Listen to Vasa Prihoda (you really should, for so many reasons). He often played sustained 3-part chords in Bach.
Baroque composers often used shorthand: many apparent chords are unplayable, whatever the bow-shape e.g. 4 quick eigth-notes against one half-note.
And Bach always writes each note of a chord with a separate stem. Why?
And Bach's (real) bow would lend itself to a more detaché style than we do nowadays.
Something I have never got used to is the first variation in the Chaconne, where the melody is in the bass, and almost all violinists do an up & down crunch that sound like an angry fox-terrier snapping at my ankle! HIPsters play a short 3-note chord, Suk plays the chords downwards.
That up & down crunch is nearly impossible to do well with a Baroque bow. So it's safe to say that it was never played that way in the days of Bach. Now, coming from top to bottom is easily doable with a Baroque bow. So that makes one wonder if it could have been done that way.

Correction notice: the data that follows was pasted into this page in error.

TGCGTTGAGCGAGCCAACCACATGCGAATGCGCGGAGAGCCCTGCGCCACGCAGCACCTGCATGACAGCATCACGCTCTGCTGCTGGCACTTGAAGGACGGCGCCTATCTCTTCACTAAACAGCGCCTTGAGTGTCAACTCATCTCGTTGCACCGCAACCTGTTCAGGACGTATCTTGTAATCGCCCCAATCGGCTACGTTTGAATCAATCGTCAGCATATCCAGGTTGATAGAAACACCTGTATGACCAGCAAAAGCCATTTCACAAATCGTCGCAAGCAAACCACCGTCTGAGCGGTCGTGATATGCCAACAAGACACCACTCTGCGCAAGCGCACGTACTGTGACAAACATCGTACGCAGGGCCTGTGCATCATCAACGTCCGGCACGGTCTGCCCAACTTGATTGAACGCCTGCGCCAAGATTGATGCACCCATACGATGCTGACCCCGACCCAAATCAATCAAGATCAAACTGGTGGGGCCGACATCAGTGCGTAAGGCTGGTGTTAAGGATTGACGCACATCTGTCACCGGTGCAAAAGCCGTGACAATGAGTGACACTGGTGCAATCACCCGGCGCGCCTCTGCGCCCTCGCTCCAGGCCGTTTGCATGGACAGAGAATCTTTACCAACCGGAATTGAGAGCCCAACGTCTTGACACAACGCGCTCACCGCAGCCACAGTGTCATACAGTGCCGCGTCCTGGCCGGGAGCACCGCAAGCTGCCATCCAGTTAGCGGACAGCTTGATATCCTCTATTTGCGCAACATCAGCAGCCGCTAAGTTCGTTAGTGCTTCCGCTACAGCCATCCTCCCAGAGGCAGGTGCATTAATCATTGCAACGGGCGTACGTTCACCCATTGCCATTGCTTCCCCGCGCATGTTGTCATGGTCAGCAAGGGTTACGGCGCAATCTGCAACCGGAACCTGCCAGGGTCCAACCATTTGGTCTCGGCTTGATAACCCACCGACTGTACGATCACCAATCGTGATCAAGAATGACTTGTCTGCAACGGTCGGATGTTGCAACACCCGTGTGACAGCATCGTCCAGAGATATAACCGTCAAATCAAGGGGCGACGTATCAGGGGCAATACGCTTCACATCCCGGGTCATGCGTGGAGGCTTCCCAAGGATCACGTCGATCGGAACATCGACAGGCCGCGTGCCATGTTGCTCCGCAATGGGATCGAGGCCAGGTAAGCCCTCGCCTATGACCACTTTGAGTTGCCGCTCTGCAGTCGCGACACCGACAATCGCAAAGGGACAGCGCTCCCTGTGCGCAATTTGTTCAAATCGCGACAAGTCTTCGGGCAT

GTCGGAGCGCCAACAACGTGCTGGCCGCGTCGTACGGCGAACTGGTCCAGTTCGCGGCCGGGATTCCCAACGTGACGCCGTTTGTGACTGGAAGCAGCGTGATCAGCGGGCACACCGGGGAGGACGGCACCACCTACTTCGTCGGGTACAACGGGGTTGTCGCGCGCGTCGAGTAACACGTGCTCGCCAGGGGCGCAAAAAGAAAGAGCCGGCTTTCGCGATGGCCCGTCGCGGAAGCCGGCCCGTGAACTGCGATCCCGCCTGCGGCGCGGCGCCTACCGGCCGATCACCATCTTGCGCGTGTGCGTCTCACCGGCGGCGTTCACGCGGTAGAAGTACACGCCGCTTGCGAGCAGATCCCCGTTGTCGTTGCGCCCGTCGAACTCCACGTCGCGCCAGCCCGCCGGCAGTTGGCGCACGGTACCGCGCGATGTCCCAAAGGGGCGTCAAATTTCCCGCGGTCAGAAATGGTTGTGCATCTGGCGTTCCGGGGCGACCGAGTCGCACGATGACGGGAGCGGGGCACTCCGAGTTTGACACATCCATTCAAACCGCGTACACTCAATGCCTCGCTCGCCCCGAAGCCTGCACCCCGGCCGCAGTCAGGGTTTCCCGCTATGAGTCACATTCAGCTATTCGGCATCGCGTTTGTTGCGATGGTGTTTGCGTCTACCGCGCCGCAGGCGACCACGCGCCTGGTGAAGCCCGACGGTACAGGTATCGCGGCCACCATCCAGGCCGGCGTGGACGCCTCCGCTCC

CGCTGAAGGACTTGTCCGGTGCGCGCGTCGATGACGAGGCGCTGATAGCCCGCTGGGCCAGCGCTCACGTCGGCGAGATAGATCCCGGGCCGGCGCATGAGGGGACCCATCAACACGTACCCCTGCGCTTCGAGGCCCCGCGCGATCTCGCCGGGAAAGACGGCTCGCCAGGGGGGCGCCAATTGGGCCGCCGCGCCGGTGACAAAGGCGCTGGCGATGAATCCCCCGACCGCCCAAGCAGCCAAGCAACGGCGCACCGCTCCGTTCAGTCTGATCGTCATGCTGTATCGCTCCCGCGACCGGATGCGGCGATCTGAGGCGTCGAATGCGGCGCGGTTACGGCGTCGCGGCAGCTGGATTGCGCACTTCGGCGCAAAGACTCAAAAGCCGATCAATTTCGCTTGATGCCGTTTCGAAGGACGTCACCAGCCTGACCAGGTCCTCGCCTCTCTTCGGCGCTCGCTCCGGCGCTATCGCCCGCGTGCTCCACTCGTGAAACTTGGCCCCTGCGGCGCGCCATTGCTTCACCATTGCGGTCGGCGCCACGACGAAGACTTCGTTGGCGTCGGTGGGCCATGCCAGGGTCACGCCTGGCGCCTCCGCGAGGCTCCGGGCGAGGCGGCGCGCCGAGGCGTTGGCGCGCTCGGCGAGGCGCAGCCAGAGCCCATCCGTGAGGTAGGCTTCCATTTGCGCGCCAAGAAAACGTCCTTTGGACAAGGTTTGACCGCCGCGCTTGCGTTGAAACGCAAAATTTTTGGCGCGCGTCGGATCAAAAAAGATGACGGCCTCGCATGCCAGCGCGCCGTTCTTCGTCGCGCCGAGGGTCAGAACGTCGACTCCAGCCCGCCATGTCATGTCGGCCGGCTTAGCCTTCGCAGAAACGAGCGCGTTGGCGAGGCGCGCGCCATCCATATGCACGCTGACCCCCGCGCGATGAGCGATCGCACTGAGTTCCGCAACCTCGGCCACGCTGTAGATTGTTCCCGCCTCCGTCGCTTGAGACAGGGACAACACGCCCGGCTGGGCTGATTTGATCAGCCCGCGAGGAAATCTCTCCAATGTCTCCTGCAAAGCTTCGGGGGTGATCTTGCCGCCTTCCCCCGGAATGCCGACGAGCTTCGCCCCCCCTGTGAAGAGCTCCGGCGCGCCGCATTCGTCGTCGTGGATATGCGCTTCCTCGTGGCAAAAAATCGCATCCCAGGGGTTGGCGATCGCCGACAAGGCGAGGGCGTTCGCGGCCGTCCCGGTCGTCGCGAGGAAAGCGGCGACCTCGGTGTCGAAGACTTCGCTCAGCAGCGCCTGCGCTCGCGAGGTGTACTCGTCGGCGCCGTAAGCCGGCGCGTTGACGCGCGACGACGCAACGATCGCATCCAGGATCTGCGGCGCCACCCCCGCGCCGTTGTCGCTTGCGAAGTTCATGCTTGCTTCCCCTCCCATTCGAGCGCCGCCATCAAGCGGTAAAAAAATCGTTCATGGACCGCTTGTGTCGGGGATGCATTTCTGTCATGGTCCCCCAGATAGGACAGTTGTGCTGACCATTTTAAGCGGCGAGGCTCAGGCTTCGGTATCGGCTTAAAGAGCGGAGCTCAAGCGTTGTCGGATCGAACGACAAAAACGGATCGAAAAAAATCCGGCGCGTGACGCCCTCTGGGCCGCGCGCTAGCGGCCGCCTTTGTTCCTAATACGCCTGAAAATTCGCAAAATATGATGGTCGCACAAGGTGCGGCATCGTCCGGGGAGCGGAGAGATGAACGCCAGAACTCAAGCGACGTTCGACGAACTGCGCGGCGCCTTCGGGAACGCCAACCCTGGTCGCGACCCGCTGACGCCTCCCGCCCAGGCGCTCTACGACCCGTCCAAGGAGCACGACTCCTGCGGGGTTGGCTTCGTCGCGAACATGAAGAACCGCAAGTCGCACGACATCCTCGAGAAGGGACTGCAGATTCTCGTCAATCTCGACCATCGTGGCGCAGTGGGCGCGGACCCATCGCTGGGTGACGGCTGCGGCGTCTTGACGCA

"That up & down crunch is nearly impossible to do well with a Baroque bow."
Why would that be Kevin? I would've thought it'd be easier.
The way I do those is to accent the low note on the beat and keep the right arm level on the lower string height. This makes the upper notes sound weak
For the up-down crunch not to sound like a hiccup, you need to be able to grab three or four strings at once, even for a very brief moment. It's true that the lighter Baroque bow allow you to change strings lightning fast but you normally don't want put too much pressure on it, which makes the crunch sounds a bit too broken. But what do you know, I've just tried using my Baroque bow to do a high pressure up-down crunch on a modern violin and it sounded ok. Perhaps I can use it to play some Paganini as well. LOL.